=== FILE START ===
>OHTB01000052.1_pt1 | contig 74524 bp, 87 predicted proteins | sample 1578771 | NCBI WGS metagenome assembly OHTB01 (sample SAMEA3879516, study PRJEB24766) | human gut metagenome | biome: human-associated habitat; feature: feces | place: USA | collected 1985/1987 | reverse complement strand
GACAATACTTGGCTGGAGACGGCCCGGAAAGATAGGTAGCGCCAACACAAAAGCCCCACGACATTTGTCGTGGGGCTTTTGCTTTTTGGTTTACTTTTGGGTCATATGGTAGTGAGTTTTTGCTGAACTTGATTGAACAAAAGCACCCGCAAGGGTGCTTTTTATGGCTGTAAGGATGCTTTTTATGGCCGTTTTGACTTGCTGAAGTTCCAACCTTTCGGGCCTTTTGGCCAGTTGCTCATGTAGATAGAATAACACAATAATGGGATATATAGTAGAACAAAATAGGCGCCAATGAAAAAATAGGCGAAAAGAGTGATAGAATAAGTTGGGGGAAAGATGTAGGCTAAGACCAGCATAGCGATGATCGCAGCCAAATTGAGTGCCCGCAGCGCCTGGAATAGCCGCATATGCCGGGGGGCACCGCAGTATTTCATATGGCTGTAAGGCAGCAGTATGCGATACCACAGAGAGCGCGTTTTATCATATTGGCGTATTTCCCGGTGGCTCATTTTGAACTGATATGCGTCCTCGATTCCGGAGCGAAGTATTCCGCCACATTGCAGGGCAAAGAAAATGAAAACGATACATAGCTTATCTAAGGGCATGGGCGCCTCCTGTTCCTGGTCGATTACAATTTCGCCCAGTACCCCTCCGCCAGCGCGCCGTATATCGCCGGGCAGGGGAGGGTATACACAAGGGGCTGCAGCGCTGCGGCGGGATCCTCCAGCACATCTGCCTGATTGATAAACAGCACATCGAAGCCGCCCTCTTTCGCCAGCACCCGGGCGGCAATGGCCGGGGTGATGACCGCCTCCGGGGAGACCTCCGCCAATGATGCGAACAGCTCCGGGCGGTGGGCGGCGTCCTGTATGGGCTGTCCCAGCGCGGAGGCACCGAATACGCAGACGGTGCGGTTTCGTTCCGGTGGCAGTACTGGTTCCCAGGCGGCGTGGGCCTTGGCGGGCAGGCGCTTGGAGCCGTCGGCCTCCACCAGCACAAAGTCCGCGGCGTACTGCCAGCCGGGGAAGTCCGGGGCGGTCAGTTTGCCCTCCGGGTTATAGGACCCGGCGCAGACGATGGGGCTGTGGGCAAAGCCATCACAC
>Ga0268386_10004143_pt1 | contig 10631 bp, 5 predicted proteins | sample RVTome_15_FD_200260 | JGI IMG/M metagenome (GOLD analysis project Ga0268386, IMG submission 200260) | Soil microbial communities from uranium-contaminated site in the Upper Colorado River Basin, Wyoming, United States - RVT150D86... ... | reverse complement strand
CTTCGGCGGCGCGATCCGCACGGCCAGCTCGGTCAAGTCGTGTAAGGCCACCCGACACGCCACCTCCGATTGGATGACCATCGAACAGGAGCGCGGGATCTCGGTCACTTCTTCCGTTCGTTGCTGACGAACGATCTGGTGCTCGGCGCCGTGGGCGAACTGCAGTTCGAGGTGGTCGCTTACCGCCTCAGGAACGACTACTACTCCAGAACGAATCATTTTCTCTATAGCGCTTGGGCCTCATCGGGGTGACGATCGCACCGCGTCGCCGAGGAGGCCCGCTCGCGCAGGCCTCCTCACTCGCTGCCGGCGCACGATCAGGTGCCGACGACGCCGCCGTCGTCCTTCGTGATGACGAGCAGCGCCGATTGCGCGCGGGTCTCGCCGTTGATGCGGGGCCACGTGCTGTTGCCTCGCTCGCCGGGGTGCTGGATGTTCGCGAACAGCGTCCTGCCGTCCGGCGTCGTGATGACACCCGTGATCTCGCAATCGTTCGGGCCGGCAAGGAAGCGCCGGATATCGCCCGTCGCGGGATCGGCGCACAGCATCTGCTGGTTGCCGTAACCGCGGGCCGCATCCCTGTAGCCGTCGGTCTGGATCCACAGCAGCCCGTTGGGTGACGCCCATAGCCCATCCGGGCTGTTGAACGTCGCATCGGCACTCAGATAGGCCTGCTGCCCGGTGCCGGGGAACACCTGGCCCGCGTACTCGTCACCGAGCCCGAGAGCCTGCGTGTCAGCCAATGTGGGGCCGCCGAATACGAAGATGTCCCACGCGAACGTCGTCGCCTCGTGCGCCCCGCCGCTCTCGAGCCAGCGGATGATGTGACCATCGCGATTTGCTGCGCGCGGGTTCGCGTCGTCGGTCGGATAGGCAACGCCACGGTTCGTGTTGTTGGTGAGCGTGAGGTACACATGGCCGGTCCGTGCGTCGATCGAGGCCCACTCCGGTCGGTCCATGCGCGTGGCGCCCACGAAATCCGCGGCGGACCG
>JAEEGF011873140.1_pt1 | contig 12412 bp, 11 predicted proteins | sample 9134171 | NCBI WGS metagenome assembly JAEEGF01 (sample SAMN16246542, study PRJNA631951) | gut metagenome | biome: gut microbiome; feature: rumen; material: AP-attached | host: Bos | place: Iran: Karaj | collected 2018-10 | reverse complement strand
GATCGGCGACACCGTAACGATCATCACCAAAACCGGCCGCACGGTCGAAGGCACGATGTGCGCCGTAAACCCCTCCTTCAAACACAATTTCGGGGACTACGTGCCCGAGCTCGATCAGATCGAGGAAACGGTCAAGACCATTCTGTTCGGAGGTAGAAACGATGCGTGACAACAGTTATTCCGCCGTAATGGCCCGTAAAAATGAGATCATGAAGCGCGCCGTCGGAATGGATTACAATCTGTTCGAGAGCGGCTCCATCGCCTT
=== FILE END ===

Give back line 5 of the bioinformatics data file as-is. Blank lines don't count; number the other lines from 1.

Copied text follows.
>JAEEGF011873140.1_pt1 | contig 12412 bp, 11 predicted proteins | sample 9134171 | NCBI WGS metagenome assembly JAEEGF01 (sample SAMN16246542, study PRJNA631951) | gut metagenome | biome: gut microbiome; feature: rumen; material: AP-attached | host: Bos | place: Iran: Karaj | collected 2018-10 | reverse complement strand